Meanwhile Public Affairs Magazine editor Nathan Robinson predicts a Trump monologue against Clinton going something like this:

"She lies so much. Everything she says is a lie. I've never seen someone who lies so much in my life. Let me tell you three lies she's told. She made up a story about how she was ducking sniper fire! There was no sniper fire. She made it up! How do you forget a thing like that? She said she was named after Sir Edmund Hillary, the guy who climbed Mount Everest. He hadn't even climbed it when she was born! Total lie! She lied about the emails, of course, as we all know, and is probably going to be indicted. You know she said there were weapons of mass destruction in Iraq! It was a lie! Thousands of American soldiers are dead because of her. Not only does she lie, her lies kill people. That's four lies, I said I'd give you three. You can't even count them. You want to go on PolitiFact, see how many lies she has? It takes you an hour to read them all! In fact, they ask her, she doesn't even say she hasn't lied. They asked her straight up, she says she usually tries to tell the truth! Ooooh, she tries! Come on! This is a person, every single word out of her mouth is a lie. Nobody trusts her. Check the polls, nobody trusts her. Yuge liar."

The problem is that in a race to the bottom, Trump could well be the winner.
Many of the accusations against Hillary are themselves lies and distortions.
But enough of them have the ring of truth to stick. She did make up a story about her plane landing under sniper fire. She claimed to have voted for George Bush's Iraq War resolution in the belief that he would just use it as leverage to allow weapons inspectors to do their job, when virtually everyone in the world knew that Bush and Cheney planned to invade Iraq. She's switched her political views innumerable times to suit the political climate. She supported NAFTA and called TPP the "gold standard" until she changed positions for her 2016 Presidential run.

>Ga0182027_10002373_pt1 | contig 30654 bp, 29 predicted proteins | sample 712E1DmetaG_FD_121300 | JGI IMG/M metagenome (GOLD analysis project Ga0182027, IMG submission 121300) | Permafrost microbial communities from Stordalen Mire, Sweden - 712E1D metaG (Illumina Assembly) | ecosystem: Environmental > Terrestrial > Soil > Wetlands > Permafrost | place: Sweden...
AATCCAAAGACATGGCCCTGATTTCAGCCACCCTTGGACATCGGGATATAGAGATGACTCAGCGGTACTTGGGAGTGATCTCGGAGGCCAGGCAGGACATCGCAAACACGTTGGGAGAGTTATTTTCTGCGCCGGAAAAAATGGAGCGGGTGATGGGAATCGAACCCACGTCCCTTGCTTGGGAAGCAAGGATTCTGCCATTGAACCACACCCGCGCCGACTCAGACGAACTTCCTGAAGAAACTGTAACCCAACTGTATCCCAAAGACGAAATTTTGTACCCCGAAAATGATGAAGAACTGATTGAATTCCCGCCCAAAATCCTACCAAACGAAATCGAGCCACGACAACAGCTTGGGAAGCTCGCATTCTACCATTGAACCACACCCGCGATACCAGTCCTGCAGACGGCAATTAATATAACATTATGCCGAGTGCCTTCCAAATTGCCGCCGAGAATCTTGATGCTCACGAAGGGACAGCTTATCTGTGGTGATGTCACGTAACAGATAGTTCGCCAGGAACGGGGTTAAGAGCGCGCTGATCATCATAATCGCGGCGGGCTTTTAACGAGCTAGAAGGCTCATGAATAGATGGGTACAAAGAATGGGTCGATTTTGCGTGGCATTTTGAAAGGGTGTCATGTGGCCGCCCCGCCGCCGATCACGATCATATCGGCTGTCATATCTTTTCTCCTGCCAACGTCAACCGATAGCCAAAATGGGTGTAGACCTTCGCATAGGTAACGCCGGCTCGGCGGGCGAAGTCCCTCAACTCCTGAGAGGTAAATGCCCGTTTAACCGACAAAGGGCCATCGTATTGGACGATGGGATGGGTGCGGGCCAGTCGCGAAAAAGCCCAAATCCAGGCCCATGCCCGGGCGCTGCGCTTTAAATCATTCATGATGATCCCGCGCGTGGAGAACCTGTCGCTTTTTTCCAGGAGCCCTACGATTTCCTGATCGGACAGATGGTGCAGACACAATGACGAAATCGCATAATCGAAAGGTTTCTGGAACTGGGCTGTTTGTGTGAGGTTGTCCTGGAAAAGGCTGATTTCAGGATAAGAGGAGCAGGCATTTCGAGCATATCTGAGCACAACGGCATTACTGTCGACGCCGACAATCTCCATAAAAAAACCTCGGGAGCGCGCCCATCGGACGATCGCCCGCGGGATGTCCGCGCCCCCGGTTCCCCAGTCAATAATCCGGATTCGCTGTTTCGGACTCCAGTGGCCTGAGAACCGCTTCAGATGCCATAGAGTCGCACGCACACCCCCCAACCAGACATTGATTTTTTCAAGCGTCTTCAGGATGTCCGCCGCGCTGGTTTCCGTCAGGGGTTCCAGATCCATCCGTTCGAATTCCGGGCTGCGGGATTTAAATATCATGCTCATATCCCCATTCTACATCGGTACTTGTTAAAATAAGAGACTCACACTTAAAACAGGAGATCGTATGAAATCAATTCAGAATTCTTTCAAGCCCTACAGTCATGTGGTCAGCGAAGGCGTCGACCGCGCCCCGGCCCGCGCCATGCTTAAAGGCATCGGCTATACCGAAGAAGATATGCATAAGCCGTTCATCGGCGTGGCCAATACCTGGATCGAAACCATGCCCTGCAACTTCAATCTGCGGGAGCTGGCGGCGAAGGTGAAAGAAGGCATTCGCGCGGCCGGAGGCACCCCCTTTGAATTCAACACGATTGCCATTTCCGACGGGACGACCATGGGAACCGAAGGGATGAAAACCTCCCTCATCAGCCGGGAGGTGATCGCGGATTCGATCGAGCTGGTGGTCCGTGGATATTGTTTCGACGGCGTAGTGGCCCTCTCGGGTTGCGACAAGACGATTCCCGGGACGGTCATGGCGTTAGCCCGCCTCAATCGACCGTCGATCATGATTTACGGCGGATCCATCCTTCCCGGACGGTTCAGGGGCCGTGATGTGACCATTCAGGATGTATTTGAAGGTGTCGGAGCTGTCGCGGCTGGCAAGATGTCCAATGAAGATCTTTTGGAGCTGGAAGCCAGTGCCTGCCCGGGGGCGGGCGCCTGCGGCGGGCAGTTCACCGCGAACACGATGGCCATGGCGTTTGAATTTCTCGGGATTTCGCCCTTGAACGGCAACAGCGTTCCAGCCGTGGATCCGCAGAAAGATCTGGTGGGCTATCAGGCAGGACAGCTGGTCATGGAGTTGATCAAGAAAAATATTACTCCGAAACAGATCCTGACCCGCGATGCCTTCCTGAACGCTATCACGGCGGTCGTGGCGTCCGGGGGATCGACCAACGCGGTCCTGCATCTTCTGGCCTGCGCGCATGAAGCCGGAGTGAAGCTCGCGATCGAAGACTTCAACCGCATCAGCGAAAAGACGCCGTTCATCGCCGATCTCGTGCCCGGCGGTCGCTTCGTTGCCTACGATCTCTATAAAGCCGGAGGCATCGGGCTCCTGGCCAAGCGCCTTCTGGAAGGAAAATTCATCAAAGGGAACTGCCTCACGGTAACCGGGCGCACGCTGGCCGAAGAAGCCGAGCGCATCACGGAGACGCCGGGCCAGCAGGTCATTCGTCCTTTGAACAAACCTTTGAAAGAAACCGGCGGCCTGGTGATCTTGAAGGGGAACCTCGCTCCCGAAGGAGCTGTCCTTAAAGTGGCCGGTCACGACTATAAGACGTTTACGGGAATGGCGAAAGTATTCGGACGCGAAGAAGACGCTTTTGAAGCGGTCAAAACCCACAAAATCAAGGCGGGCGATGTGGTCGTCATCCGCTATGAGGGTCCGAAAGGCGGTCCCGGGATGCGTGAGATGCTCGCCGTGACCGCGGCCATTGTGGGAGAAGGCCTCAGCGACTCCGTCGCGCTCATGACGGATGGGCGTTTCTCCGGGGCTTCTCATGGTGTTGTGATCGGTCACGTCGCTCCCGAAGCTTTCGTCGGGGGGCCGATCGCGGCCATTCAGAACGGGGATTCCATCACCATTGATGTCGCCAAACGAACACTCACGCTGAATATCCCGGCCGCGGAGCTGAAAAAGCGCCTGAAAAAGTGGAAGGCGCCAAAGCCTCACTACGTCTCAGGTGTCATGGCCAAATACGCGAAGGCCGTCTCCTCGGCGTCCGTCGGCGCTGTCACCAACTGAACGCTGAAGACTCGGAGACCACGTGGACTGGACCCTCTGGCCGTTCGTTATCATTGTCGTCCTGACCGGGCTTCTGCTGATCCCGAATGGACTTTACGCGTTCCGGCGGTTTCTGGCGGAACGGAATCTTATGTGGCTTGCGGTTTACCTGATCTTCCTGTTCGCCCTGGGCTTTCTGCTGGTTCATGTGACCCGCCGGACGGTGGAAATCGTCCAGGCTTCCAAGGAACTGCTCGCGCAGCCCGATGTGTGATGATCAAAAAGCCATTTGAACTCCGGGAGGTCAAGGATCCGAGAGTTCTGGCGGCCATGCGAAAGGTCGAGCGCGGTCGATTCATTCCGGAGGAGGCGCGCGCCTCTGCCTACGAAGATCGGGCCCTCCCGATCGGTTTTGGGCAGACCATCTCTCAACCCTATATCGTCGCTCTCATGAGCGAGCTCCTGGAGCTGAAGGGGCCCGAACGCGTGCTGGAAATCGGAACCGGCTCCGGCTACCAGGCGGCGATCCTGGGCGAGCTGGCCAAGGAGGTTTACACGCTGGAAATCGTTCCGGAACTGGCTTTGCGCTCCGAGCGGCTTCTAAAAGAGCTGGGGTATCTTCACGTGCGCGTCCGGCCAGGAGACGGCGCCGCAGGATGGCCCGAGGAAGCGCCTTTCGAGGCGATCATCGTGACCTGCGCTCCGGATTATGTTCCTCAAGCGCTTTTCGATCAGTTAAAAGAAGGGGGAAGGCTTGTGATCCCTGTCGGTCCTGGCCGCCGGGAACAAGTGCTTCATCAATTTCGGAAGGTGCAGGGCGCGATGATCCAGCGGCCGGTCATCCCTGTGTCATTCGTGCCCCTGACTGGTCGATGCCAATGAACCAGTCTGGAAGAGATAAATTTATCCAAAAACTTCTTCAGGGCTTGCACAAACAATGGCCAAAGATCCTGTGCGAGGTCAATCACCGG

The ugly and negative race will likely sour even more Americans on the political process. With promises of hope and change turned as rotten as a week old banana, and both Clinton and Trump viewed negatively by a majority of voters, they may stay home in large numbers.

And a low turnout election tends to favor the Republican candidate. More Republicans in key battleground states may be determined to stop Hillary than Democrats are determined to stop Trump. Moreover, there are big questions whether parts of the Obama coalition, including African-Americans and young people, would turn out for Hillary in the same numbers with which they turned out for Obama.
Meanwhile, Bernie Sanders should resist calls from establishment Democrats to get out of the race, even if his path to the nomination has narrowed. There's still an outside chance Democrats could realize, that as polls indicate, he has the better chance of defeating Trump than does Clinton.
In any case, his campaign was never just about winning the nomination but about changing the political dialogue. He deserves the chance to take his message the 50% of primary voters who haven't voted yet.
And he's about the future--He wins overwhelmingly among young voters who are the future. Whether or not he wins the Democratic nomination, he's likely to be the only voice for hope and change in this election year in which both major parties are starting to crack up.
If there's a candidate of hope and change in this election season of fear and loathing, it's Bernie Sanders. And if we're going to keep hope alive when it's all over, it will be through the movement that he helped mobilize.